Economics: Are the poor getting poorer?

Two recent reports obviously were in Labour leader Phil Goff’s mind when he questioned Prime Minister John Key in Parliament about poverty and the rising cost of living. First, the NBR Rich List showed the assets of the country’s wealthiest 150 people had swelled by 20 percent last year. Second, the latest labour cost index showed wages had increased 1.3 percent in the year to 30 June, much less than the 5.3 percent rise in annual inflation (3.3 percent if you shake out the GST impact).
Goff accordingly asked the PM if he stood by his statement that “I think we all have to accept that there is degree of inequality in New Zealand” and, if so, had he read any recent reports on the growing gap between rich and poor in New Zealand?
He was gazumped. Key did stand by that statement. Moreover, he had “excellent news” for Goff: detailed report on income equality had just been posted on the Ministry of Social Development’s website. Titled Household Incomes in New Zealand it shows the degree of income inequality in New Zealand, under standard measures like the Gini coefficient or the 80:20 ratio, has fallen in recent years. It further shows the distribution of income in New Zealand is more even now “than it was at any time under the previous Labour government”.
In other words, the gap between rich and poor was narrowing.
As for the Rich List, Key noted, it is “a list from bunch of journalists, who are making up stuff on the best estimates they have”. And the labour cost index was not the best measure of wages increases. The Labour government, don’t forget, had changed the law in 2001 to ensure the quarterly employment survey was used as the basis for superannuation in New Zealand. In the year to June, it showed average weekly earnings up 4.2 percent, or 7.4 percent in after-tax terms.
The household incomes report provides information “on the material wellbeing of New Zealanders as indicated by their household incomes from all sources over the period 1982 to 2010”. Using household after-tax cash income for the previous 12 months, adjusted for household size and composition, its major focus is on trends in income-based indicators of inequality and hardship. All results are estimates, based on data from Statistics New Zealand’s Household Economic Survey (a sample survey of around 2800 to 3200 private households). The latest income data are from the 2009-2010 HES, before the Key Government’s income tax cuts and increase in GST took effect from 1 October.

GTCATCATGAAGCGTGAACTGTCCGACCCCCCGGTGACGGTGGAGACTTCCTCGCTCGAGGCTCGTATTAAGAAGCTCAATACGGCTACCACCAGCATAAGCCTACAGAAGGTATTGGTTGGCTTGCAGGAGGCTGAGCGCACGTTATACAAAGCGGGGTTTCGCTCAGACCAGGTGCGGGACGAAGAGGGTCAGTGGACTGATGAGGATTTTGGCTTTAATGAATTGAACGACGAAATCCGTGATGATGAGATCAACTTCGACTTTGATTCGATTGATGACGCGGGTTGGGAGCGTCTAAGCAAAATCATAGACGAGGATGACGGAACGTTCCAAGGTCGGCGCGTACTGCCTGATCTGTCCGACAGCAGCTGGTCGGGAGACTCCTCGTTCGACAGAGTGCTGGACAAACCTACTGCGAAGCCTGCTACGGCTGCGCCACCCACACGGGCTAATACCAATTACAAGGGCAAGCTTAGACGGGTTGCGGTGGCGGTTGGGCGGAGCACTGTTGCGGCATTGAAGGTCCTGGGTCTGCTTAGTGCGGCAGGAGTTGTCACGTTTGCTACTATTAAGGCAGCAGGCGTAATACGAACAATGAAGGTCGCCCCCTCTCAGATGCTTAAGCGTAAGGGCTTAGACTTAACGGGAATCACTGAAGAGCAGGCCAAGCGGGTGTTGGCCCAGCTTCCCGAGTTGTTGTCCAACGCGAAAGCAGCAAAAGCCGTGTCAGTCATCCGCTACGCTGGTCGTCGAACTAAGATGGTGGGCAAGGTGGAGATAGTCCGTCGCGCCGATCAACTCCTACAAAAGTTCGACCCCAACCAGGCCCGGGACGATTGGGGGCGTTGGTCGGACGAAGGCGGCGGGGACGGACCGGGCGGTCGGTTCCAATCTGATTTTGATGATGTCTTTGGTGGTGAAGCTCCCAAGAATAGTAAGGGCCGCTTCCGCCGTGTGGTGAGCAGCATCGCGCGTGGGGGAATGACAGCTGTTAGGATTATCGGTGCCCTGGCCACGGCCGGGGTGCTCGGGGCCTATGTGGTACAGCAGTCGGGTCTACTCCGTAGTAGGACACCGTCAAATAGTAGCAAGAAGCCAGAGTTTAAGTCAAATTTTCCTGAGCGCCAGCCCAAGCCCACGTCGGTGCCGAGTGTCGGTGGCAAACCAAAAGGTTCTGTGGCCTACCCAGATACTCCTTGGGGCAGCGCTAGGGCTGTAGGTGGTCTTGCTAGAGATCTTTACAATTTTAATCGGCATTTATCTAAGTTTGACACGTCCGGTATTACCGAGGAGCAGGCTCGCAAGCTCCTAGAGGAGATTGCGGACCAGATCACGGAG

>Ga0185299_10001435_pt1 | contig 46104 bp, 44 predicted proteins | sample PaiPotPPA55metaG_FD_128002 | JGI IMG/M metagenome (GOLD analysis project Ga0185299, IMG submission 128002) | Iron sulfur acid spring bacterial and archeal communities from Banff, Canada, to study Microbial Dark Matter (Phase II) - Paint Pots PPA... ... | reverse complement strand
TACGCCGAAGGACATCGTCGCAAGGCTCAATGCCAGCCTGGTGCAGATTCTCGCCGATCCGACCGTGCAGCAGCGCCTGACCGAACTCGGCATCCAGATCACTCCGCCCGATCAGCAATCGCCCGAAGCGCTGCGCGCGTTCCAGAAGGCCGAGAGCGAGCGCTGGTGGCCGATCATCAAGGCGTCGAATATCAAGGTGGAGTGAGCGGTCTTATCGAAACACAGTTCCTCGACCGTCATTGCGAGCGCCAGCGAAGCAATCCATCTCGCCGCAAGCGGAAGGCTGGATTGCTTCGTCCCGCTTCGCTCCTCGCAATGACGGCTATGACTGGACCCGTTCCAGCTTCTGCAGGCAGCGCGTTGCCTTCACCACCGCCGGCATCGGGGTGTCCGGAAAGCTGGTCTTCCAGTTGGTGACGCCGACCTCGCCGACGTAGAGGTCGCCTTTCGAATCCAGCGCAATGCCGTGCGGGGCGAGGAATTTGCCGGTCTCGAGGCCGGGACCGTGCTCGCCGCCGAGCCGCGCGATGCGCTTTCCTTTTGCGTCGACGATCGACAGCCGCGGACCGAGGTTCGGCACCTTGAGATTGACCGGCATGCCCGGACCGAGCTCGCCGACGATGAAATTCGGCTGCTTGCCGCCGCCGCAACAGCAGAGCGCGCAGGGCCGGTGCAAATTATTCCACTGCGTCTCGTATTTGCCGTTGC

Among the findings:
• There was little change in real terms for household incomes for most income groups from the 2009 HES to the 2010 HES.
• From the low point in 1994 through to 2009 there was steady rise in the median income in real terms, with different income groups faring differently at different times.
• From 2004 to 2007 the Working for Families package led to incomes below the median growing more quickly than incomes above the median – the only period in the last 30 years in which this has happened.
• Wealth is distributed much more unequally than income.
• The proportion of households with high OTIs (outgoings to income) was little lower in 2010 (25%) than in 2007 (27%) and 2009 (28%) , but much higher than in 1988 (11%).
High OTIs are of particular concern for low-income households because they can show insufficient income left to properly meet other basic needs such as food, clothing, transport, medical care and education.
But the report cautions there is some uncertainty about the reliability of OTI figures for lower quintiles for 2010. Its authors are holding off commenting on OTI trends until 2011 data are available. The rest of us probably should do the same. M

Bob Edlin is leading economic commentator and NZ Management’s regular economics columnist.

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